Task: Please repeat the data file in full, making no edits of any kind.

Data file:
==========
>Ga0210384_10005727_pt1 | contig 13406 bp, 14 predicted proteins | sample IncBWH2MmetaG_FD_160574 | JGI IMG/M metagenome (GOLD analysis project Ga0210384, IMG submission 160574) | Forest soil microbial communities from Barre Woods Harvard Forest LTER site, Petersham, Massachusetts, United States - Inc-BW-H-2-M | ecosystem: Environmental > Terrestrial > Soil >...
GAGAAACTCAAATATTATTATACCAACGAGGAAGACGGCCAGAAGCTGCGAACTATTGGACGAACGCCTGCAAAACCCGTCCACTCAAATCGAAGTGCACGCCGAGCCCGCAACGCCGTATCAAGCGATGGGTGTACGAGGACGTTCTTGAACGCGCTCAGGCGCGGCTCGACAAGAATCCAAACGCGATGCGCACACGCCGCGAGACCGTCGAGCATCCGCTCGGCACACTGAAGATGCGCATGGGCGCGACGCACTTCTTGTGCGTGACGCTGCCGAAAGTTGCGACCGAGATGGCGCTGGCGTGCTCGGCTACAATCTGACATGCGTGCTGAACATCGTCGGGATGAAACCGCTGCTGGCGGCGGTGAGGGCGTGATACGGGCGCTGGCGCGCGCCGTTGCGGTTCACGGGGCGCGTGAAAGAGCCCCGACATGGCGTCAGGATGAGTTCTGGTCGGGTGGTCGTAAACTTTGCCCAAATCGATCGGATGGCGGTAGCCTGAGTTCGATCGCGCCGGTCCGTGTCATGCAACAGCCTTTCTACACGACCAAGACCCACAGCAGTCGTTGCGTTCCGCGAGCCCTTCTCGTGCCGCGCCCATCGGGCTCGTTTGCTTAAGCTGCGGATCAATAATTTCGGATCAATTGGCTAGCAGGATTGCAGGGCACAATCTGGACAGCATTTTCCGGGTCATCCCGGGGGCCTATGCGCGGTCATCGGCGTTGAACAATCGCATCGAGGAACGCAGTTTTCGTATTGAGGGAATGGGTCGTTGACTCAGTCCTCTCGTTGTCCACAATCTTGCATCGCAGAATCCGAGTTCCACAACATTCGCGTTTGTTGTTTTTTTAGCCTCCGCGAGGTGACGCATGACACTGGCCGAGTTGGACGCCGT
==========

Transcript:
>Ga0210384_10005727_pt1 | contig 13406 bp, 14 predicted proteins | sample IncBWH2MmetaG_FD_160574 | JGI IMG/M metagenome (GOLD analysis project Ga0210384, IMG submission 160574) | Forest soil microbial communities from Barre Woods Harvard Forest LTER site, Petersham, Massachusetts, United States - Inc-BW-H-2-M | ecosystem: Environmental > Terrestrial > Soil >...
GAGAAACTCAAATATTATTATACCAACGAGGAAGACGGCCAGAAGCTGCGAACTATTGGACGAACGCCTGCAAAACCCGTCCACTCAAATCGAAGTGCACGCCGAGCCCGCAACGCCGTATCAAGCGATGGGTGTACGAGGACGTTCTTGAACGCGCTCAGGCGCGGCTCGACAAGAATCCAAACGCGATGCGCACACGCCGCGAGACCGTCGAGCATCCGCTCGGCACACTGAAGATGCGCATGGGCGCGACGCACTTCTTGTGCGTGACGCTGCCGAAAGTTGCGACCGAGATGGCGCTGGCGTGCTCGGCTACAATCTGACATGCGTGCTGAACATCGTCGGGATGAAACCGCTGCTGGCGGCGGTGAGGGCGTGATACGGGCGCTGGCGCGCGCCGTTGCGGTTCACGGGGCGCGTGAAAGAGCCCCGACATGGCGTCAGGATGAGTTCTGGTCGGGTGGTCGTAAACTTTGCCCAAATCGATCGGATGGCGGTAGCCTGAGTTCGATCGCGCCGGTCCGTGTCATGCAACAGCCTTTCTACACGACCAAGACCCACAGCAGTCGTTGCGTTCCGCGAGCCCTTCTCGTGCCGCGCCCATCGGGCTCGTTTGCTTAAGCTGCGGATCAATAATTTCGGATCAATTGGCTAGCAGGATTGCAGGGCACAATCTGGACAGCATTTTCCGGGTCATCCCGGGGGCCTATGCGCGGTCATCGGCGTTGAACAATCGCATCGAGGAACGCAGTTTTCGTATTGAGGGAATGGGTCGTTGACTCAGTCCTCTCGTTGTCCACAATCTTGCATCGCAGAATCCGAGTTCCACAACATTCGCGTTTGTTGTTTTTTTAGCCTCCGCGAGGTGACGCATGACACTGGCCGAGTTGGACGCCGT